Jaime Montalvo, president of the nonprofit Kentuckians for Medical Marijuana, isn’t a stranger to legislators at the Capitol as he has lobbied for medical marijuana legislation in Kentucky for several years.

    He will attend the event today with three other patients.

    After going through a gauntlet of steroids, muscle relaxers, chemotherapy, interferon injections and opiates to manage his multiple sclerosis, Montalvo found using marijuana less debilitating than the side effects of his prescription medications.

    Montalvo advocated during the 2015 legislative session for the Cannabis Compassion Act which would have made Kentucky the 24th state in the U.S. with Washington D.C. to legalize medicinal marijuana.

    When asked why he is an advocate and why is he going to the rally, Montalvo said it is for others who can’t.

    "We do this for those patients who are far too sick to travel across the state, those who fear the stigma, or those who fear being labeled a criminal for doing what they have to do for a better quality of life," Montalvo said.

    "We’ve seen far too much pain and suffering to walk away from this fight and allow our legislators to do nothing. We know the relief it can provide to the sick and disabled patients of Kentucky."

     

    SOURCE:

    EVENT INFO:

     
  • ShereeKrider 9:35 pm on April 22, 2015 Permalink | Reply
    Tags: , drug laws, , , Michele Leonhart, Prohibition   

    Marijuana Reform Activists Push for Change with DEA Head 


     

     

    DEA administrator Michele Leonhart testifies before the House Committee on Oversight and Government Reform in a hearing on sexual harassment and misconduct allegations at the DEA and FBI in Washington on April 14, 2015.

     

    And the resignation of Chief of Administration Michele Leonhart offers the chance for change

    Marijuana legalization advocates are excited about the departure of Michele Leonhart, the head of the Drug Enforcement Administration, whom they long considered an obstruction in their goal of reforming the nation’s drug laws.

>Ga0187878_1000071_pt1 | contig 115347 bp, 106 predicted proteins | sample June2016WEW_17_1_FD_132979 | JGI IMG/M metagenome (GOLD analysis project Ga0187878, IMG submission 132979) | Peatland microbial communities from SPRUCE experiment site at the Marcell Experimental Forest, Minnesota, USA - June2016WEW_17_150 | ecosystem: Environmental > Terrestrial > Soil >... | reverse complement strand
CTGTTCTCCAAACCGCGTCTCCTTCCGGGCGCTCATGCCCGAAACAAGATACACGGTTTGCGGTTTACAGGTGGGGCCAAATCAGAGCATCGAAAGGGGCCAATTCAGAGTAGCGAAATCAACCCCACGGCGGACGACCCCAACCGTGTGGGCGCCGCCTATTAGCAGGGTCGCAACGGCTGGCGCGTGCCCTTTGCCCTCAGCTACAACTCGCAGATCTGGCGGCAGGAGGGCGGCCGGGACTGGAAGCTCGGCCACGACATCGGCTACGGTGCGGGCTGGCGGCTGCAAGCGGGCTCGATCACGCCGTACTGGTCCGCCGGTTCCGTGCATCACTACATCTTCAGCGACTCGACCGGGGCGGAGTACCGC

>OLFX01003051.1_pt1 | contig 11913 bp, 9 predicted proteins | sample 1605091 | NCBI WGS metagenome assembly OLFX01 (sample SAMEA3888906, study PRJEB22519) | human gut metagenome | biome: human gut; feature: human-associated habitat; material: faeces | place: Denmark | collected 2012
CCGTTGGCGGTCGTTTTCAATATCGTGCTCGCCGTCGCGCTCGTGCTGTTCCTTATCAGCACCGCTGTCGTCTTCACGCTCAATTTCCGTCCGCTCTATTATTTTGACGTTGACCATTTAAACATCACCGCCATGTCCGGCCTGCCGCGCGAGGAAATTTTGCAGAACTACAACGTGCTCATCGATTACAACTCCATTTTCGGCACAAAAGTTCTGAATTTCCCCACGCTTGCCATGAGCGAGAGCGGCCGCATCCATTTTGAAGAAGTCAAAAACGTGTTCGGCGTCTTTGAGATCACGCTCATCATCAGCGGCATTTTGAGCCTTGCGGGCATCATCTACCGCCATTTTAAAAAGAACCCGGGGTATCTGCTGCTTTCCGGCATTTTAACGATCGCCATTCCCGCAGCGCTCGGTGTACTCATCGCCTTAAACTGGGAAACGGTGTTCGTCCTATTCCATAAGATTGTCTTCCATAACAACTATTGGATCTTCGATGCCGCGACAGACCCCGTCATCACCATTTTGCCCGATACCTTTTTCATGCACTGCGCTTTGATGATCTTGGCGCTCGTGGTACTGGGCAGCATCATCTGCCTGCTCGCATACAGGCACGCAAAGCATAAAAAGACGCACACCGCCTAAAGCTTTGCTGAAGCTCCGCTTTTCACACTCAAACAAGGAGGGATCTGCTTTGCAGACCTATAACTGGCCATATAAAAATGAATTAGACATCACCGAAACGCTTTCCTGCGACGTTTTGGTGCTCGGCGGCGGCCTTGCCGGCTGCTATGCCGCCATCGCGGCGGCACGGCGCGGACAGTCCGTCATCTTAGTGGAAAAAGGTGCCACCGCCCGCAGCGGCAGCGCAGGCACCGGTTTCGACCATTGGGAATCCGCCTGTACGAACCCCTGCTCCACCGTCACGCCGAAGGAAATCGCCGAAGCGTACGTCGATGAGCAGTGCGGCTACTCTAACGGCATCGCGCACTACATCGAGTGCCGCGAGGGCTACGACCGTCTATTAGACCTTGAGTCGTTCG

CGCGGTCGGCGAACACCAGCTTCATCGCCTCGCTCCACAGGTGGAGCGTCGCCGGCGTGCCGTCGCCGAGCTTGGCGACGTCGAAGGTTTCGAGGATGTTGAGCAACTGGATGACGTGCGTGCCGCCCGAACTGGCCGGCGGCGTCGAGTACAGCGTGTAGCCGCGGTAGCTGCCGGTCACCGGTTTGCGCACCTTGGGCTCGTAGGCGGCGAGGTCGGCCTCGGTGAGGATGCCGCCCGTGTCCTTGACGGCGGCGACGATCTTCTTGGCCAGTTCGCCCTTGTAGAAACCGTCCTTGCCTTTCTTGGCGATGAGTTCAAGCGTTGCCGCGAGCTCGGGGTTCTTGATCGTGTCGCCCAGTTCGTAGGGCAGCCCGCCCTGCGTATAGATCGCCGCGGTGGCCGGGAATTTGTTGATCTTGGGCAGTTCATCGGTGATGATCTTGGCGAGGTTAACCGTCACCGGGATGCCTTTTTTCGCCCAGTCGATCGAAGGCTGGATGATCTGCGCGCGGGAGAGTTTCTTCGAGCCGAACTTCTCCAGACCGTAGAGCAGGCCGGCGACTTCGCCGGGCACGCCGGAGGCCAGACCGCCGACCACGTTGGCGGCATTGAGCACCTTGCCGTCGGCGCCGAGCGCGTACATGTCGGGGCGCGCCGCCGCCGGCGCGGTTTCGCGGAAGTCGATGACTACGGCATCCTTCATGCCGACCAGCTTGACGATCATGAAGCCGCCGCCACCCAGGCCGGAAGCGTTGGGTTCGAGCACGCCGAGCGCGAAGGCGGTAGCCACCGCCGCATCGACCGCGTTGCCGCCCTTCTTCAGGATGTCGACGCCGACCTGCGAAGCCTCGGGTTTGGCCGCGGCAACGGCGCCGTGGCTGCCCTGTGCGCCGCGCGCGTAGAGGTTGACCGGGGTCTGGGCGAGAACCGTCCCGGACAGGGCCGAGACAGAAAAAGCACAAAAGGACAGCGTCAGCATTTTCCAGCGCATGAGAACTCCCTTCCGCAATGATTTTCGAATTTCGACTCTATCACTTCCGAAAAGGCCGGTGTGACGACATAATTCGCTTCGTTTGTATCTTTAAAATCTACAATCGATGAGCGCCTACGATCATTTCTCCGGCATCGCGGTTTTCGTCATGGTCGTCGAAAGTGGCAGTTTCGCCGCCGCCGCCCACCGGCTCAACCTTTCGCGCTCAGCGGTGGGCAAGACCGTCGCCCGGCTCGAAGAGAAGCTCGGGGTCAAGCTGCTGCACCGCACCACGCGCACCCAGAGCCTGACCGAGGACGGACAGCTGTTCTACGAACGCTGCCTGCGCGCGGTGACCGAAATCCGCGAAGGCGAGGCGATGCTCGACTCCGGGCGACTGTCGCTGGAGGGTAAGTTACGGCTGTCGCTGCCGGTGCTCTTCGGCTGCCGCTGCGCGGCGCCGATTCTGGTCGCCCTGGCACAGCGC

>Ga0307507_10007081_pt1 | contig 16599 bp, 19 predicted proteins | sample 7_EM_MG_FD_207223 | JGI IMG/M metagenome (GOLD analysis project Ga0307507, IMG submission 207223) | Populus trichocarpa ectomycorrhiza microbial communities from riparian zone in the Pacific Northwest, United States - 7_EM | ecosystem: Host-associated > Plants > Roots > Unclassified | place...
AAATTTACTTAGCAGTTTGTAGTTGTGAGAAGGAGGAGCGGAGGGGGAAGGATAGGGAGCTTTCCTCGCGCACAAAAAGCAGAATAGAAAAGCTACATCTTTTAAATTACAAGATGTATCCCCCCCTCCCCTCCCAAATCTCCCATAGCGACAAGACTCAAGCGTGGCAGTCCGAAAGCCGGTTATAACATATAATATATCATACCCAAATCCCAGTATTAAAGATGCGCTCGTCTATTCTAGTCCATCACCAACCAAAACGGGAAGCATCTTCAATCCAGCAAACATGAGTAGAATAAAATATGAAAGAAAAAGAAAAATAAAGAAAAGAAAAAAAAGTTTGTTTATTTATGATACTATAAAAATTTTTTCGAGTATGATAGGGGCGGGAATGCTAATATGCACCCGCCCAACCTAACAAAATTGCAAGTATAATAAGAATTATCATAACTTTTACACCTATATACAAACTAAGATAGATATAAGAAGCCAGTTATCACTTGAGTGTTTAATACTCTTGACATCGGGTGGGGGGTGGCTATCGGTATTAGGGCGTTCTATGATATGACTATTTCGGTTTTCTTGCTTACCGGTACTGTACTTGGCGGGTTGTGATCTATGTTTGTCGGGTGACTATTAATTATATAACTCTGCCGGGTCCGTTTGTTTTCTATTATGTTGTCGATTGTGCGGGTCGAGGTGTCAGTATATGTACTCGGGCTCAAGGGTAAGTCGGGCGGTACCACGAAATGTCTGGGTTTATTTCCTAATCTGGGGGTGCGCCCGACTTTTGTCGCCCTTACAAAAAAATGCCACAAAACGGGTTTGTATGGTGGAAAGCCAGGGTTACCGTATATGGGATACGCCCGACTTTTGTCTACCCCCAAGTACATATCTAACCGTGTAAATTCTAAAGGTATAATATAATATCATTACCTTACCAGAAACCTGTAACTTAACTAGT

“We are happy to see her go,” says Dan Riffle, the director of federal policies at the Marijuana Policy Project. “She’s a career drug warrior at a time when we’ve decided the ‘War on Drugs’ is an abject failure.”

    Leonhart has been at the DEA for 35 years and served as the top dog since 2007. Though the recent scandal involving agents soliciting sex from prostitutes is what will likely most clearly tarnish her reputation, her position on drug policy has led marijuana reform activists to call for her resignation, says says Neill Franklin of Law Enforcement Against Prohibition. Franklin, a veteran of the Maryland state police, calls her position on marijuana reform “archaic.”

    Leonhart has been a major hurdle in the effort to reconsider marijuana as a Schedule 1 substance, which could pave the way for more research into the health benefits of the drug. In 2011, the agency again rejected a petition to reschedule marijuana. According to the Drug Policy Alliance, the agency spent about $100 million in 2012 alone on enforcement regarding medical marijuana laws.

    More

    Vancouver’s 4/20 Marijuana Smoke Fest Sees 64 Taken to HospitalWillie Nelson to Launch His Own Brand of MarijuanaJurors Shown Video of Tsarnaev Flipping Off Camera NBC NewsReagan Shooter Hinckley Has Girlfriend, Brother Says NBC NewsElian Gonzalez Sparked a Cuba-U.S Firestorm 15 Years Ago NBC News

    “Leonhart opposed medical marijuana, she opposed sentencing reform, she opposed pretty much everything that Obama was doing and for that matter everything Congress was doing,” says Bill Piper, the director of National Affairs at the Drug Policy Alliance.

    The Drug Policy Alliance is one of several drug and marijuana policy organizations that have previously called for Leonhart’s removal. Following a speech in which Leonhart was critical of Obama’s assertion that smoking marijuana was no more harmful that drinking alcohol, the Marijuana Policy Project and over 47,000 citizens called for her to resign. A Drug Policy Alliance petition called for her removal following revelations that the DEA had been tracking citizens’ phone calls for decades. Organizations including Students for Sensible Drug Policy and the National Organization for Reform of Marijuana Laws have also called for her resignation.

    Though who will be filling in for Leonhart isn’t yet clear, activists say her replacement should be more supportive of ongoing reform initiatives, including reducing mass incarceration and taking the health impact of drugs into consideration when formulating policy. What’s more, Piper says, her removal could lead the Obama administration to reschedule marijuana before the President leaves office.

    “This offers a good opportunity for marijuana reform to move forward quicker than it has been moving,” Piper says.

    More than that, though, it could signal and even steeper change to policy regarding the enforcement of drug laws. As more states consider legalizing marijuana in some form—23 states have legalized medical use and four have given the green light to toking up recreationally. Six additional states could consider legalization during the 2016 election. As the nation’s stance on that shifts, so too should its approach to drug enforcement, advocates say.

    “Within the next 10 years, I see massive drug policy reform and therefore really an end to the DEA,” Franklin says. The new leader, he says, should approach the role as if he or she is “dismantling a decommissioned battleship and selling the pieces for scrap metal.”